Author Archives: Tahir Maher

Water Shortage Predictions are Deeply Disturbing

So why is water shortage predicted by 2050?  Each person on average uses 137 litres per day, and with the current UK population, the water companies supply, daily, at least 1.2 billion litres of water. The water supply is managed by 27 different companies and by law, they must produce a Water Resource Management Plan that forecasts supply and demand and has a plan to describe how they will deliver water to the public for at least the next 25 years. Water companies across the UK collect, treat and pump water to users.

The water companies need to curb water leaks and of the 9,500 billion litres of freshwater extracted in 2016 (in England), three billion litres a day was lost through leaks from pipes, (although this represents levels down by a third since the peaking in 1994/95). The water that leaking through pipes is equivalent to about a fifth of the water in the system and is equivalent to the amount of water used by more than 20 million people on an average day. Households also waste vast amounts of water. In total, a third of water taken from the natural environment is wasted through leaks, treatment losses, and in the home.

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The trouble with World Trade Organisation (WTO)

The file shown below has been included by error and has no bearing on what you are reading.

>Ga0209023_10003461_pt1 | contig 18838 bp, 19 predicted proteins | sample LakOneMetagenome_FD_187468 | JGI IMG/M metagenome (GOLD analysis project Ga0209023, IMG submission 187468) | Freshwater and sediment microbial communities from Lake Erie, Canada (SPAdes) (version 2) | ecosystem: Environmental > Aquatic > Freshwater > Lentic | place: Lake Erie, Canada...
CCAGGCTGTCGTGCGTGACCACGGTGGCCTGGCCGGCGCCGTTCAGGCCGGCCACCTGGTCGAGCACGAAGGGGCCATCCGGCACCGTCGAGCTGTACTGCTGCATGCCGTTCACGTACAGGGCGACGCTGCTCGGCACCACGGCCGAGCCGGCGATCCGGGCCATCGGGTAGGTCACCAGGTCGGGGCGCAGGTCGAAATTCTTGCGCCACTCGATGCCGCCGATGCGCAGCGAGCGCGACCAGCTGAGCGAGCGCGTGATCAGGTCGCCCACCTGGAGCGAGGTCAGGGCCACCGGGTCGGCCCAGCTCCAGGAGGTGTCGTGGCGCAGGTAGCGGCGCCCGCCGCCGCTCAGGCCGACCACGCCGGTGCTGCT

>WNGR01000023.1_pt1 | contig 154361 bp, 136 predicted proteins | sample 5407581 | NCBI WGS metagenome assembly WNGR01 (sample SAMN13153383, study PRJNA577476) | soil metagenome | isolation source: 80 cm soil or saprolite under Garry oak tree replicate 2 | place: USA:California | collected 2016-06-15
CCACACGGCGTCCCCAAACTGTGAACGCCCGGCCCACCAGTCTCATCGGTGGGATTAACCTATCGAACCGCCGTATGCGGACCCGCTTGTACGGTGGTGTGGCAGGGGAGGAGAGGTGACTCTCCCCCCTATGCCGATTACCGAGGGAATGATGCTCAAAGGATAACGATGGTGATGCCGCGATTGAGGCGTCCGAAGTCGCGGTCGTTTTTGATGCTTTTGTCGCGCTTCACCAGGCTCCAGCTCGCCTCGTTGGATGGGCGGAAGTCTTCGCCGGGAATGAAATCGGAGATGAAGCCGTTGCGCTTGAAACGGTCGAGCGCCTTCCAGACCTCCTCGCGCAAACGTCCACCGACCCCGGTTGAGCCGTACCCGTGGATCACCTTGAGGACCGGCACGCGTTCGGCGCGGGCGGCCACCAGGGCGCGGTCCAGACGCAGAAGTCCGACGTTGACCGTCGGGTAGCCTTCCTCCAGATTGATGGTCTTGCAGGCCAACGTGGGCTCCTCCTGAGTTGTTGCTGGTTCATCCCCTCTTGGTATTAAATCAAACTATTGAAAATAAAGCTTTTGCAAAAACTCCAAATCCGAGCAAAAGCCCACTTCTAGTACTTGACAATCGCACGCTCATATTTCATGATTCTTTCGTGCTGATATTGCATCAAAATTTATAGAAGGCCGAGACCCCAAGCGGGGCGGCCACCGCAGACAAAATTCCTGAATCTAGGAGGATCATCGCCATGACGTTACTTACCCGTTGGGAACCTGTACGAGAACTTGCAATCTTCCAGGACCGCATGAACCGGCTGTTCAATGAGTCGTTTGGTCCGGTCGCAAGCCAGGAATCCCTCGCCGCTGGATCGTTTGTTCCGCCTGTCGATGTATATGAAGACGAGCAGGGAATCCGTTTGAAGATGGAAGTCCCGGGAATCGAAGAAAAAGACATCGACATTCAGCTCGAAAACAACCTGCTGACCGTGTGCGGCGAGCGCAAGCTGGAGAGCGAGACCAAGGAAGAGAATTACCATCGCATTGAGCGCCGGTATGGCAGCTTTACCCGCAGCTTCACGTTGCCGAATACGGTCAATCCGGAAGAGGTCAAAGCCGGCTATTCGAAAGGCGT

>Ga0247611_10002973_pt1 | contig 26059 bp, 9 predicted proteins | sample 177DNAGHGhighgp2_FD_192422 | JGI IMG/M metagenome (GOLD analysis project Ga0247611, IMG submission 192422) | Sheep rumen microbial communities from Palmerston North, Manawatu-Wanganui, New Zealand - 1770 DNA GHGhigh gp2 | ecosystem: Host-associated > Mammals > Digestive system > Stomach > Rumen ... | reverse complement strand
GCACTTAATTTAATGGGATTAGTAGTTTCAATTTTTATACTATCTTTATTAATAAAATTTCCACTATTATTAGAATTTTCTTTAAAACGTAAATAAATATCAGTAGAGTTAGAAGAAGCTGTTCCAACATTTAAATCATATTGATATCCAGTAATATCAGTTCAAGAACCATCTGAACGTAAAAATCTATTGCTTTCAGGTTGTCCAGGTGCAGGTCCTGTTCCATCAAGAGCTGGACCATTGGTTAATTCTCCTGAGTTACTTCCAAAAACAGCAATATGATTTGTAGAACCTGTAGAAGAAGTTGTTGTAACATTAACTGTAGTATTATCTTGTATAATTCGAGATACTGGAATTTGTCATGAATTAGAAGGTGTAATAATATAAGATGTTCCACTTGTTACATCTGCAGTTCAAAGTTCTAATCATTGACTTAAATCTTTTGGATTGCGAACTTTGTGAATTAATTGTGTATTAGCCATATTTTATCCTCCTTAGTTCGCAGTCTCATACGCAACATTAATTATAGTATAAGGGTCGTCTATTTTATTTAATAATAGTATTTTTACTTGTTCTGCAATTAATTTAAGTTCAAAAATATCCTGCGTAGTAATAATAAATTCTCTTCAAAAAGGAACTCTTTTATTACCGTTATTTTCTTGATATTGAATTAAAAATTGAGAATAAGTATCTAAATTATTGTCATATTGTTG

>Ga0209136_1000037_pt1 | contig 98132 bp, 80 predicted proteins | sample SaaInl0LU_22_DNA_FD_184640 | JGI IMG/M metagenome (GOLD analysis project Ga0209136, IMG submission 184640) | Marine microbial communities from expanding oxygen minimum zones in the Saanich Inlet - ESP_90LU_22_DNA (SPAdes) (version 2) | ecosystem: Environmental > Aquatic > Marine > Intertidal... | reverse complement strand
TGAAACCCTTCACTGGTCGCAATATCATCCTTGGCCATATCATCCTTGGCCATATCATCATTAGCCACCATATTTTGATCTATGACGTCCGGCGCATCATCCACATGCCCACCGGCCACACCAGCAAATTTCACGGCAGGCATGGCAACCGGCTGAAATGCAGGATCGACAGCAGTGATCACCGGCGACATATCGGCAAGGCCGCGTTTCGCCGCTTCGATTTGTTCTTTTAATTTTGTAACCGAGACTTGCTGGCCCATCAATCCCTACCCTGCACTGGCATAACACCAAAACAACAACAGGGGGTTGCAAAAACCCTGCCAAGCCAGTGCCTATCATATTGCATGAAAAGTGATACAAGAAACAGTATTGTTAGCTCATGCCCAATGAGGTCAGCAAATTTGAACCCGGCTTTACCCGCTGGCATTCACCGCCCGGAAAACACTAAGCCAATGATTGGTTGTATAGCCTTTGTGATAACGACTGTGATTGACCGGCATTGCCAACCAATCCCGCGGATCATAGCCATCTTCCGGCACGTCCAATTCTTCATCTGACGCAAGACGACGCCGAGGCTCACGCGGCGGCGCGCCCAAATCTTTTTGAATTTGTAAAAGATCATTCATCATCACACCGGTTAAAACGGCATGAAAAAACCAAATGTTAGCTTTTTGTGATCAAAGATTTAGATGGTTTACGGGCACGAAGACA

With Americas’ announcement of tariffs on steel and aluminium, there are fears of a global trade war. If a trade war starts is WTO strong enough to intervene and stop it?

Over the last decade, numerous stalled negotiations have beset WTO credibility. The Ministerial Conference in Kenya in 2015 for the first time failed to support the Doha mandate. An ineffectual WTO will hurt everyone, but the most significant impact will be felt by the poor. In 2010 the Millennium Development Goals achieved one of its objectives, and that was to cut extreme poverty by half. Achieving this objective was aided by economic growth in poorer countries that took advantage of low tariffs and open markets where WTO played an essential role in overseeing trade rules are appropriately negotiated, implemented and monitored.

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To Brexit or Not to Brexit – That is the Question

There is a lot of concern whether UK will be able to complete the Brexit process even though the Tories continue to push, somewhat aimlessly, for the March 2019 date to end our European Union (EU) membership. From the beginning, it was evident that the government was poorly prepared for the negotiations. There was some hope that a more pragmatic approach would prevail when they realised the enormity of the task and its impact on the economy. However, an ambitious yet weak Prime Minister who wants to stay in power at all cost with an ideology cabinet that she cannot control results in her obstinately pursuing a Brexit agenda that she doesn’t believe. May’s reckless government is making a bad situation worse.